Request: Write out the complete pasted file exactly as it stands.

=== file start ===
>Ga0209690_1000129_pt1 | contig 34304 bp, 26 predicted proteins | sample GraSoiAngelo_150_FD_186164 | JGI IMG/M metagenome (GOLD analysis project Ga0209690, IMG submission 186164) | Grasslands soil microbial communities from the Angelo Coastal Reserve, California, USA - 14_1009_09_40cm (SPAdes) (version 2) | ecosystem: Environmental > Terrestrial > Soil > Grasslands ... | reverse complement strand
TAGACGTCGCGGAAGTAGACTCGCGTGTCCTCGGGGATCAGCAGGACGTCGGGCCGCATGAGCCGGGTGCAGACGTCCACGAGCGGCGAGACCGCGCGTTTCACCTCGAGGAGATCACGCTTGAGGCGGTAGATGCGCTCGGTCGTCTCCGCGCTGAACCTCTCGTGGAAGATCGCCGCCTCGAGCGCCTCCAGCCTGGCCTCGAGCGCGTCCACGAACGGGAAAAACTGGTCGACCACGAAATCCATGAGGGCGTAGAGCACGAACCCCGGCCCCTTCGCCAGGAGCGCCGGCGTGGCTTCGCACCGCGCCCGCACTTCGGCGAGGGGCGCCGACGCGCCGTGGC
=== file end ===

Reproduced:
>Ga0209690_1000129_pt1 | contig 34304 bp, 26 predicted proteins | sample GraSoiAngelo_150_FD_186164 | JGI IMG/M metagenome (GOLD analysis project Ga0209690, IMG submission 186164) | Grasslands soil microbial communities from the Angelo Coastal Reserve, California, USA - 14_1009_09_40cm (SPAdes) (version 2) | ecosystem: Environmental > Terrestrial > Soil > Grasslands ... | reverse complement strand
TAGACGTCGCGGAAGTAGACTCGCGTGTCCTCGGGGATCAGCAGGACGTCGGGCCGCATGAGCCGGGTGCAGACGTCCACGAGCGGCGAGACCGCGCGTTTCACCTCGAGGAGATCACGCTTGAGGCGGTAGATGCGCTCGGTCGTCTCCGCGCTGAACCTCTCGTGGAAGATCGCCGCCTCGAGCGCCTCCAGCCTGGCCTCGAGCGCGTCCACGAACGGGAAAAACTGGTCGACCACGAAATCCATGAGGGCGTAGAGCACGAACCCCGGCCCCTTCGCCAGGAGCGCCGGCGTGGCTTCGCACCGCGCCCGCACTTCGGCGAGGGGCGCCGACGCGCCGTGGC